If you’re like most pregnant women, as your belly increases past the point of your seeing your toes you start to wonder—even fear—how you’re going to get that baby out with as little pain possible.
Every woman feels the pain of labor differently. As labor begins, you’ll feel contractions like waves of discomfort that come and go rhythmically. Each wave increases to a certain intensity and then decreases and disappears. Contractions usually last about 45-90 seconds. As labor progresses the contractions come closer together and the contractions last longer. What you need to know is that you can have a medication-free labor by using a range of pain reduction strategies.
Relaxing your muscles interrupts the spiraling process of pain and anxiety. Focusing on your breathing is helpful. Having a focal point or an image to focus on is something people do without thinking during a regular day; it’s a temporary shift away from the here and now that’s useful for decreasing pain. Rocking from side to side, or back and forth, can be comforting and many hospitals have rocking chairs and birthing balls at the ready. Standing or walking during labor can actually shorten your labor and reduce your pain; be sure to move around and even get upright, when moving through labor.
Here are 6 proven strategies to get you started.
Jaw RelaxationUse the following steps to learn how to relax your jaw.
—Let your lower jaw drop slightly, as though you are starting a yawn.
—Keep your tongue at the bottom of your mouth.
—Let your lips get soft.
—Breathe slowly, evenly, and rhythmically, inhale, exhale, and rest.
—Allow yourself to stop forming words with your lips and stop thinking about words.
Massage Massage is a great pain management technique in which your partner, provider, or support person uses his or her hands or a massage device to deeply rub your body in various places including your back, hands, legs, arms and feet. New studies show that touch and massage actually trigger the release of endorphins that provide natural pain relief.
Continuous Labor SupportHaving continuous labor support, such as with a labor support person can help reassure you that your labor is progressing normally. Doulas are experienced labor support people who can provide a comforting touch and suggest positions or breathing techniques that will help you labor. They can offer support, help you get into a warm tub or shower, walk with you or provide massage. They can even help you interface with the hospital staff to ensure your desires for labor and birth are being met.
Water ImmersionTaking a warm tub bath or shower can be comforting during labor. The buoyancy of a tub has been proven to help you relax, feel more able to manage labor pain, and laboring in a birthing tub can even help your baby get into a better position for birth.
Additionally, laboring in water reduces your blood pressure, relaxing you and reducing stress. This in turn boosts oxygen flow to your baby. Studies show that women who begin labor in water are far less likely to use medications for pain, such as epidurals, and women who birth in water report some of the highest pain management satisfaction scores.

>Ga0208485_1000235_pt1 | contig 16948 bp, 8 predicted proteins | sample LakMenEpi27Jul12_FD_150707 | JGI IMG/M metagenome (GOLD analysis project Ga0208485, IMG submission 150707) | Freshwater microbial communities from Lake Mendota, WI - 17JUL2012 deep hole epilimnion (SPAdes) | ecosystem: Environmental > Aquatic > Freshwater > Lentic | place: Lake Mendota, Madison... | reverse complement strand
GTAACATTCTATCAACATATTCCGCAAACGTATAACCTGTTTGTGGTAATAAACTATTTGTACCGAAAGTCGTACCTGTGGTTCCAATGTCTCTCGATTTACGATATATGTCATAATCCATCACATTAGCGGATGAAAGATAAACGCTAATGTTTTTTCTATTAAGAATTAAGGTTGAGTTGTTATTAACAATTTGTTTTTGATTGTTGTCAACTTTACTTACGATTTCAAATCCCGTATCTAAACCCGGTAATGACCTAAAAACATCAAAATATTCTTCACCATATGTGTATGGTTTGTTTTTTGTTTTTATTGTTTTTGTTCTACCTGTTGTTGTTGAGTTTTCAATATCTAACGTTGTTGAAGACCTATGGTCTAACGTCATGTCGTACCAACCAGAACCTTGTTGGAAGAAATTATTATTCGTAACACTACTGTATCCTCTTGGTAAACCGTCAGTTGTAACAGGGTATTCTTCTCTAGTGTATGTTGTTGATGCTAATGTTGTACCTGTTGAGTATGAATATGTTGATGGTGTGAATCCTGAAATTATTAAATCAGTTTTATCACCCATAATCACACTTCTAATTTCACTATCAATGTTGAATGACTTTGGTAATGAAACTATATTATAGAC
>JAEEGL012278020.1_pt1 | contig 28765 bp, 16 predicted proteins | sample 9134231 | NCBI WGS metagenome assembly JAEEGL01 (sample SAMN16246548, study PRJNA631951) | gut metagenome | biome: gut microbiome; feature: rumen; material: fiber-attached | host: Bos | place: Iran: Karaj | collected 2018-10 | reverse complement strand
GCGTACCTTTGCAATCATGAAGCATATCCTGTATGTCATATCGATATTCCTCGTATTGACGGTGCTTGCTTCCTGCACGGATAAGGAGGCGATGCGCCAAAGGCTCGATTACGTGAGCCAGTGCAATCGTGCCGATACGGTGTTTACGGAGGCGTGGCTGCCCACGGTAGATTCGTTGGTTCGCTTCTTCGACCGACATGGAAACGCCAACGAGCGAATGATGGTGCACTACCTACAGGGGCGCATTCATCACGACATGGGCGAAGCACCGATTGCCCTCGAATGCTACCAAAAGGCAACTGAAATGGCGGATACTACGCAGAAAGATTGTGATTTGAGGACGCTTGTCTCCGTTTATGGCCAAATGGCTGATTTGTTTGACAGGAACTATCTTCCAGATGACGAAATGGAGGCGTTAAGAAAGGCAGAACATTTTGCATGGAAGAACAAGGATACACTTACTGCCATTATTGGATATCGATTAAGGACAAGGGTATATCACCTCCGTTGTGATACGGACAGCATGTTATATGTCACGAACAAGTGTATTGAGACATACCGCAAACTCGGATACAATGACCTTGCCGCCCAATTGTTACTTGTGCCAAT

Hypnosis During LaborIf you’re thinking “mind over pain,” hypnosis may be a tool you want to try. HypnoBirth specifically refers to a method that involves childbirth preparation classes that teach you visualization and deep breathing to reach a targeted state, such as “conscious but controlled and tranquil.” Having a doula or other trained support person is helpful when using hypnosis in labor. The goal is to adjust your expectations and calm your anxiety and stress levels by suppressing the anticipation and fear that arise as the pain of labor intensifies. Hypnosis emphasizes feeling in control of your body.
AudioanalgesiaAudioanalgesia uses sound to affect how you experience pain. With this technique, you can use music, environmental sounds or white noise to increase relaxation and decrease pain perception. Because pain and music are experienced on the same neurological pathways, combining the experience of both is believed to reduce the effects of how you experience the pain. Research shows that audioanalgesia increases pain tolerance, can elevate your mood and can even cue you to breathe and move rhythmically.
Be sure to discuss your labor plans with your healthcare provider so that she or he can work with you to help you meet your goals. Our best advice is to try one strategy at a time, for several contractions, before deciding whether it’s helpful.
Elizabeth “Betty” T. Jordan, DNSc, RNC, is an Assistant Professor at Johns Hopkins School of Nursing. She co-directs the Birth Companions program. Ellen M. Ray, DNP, CNM, is on faculty at Johns Hopkins School of Nursing and a certified nurse-midwife.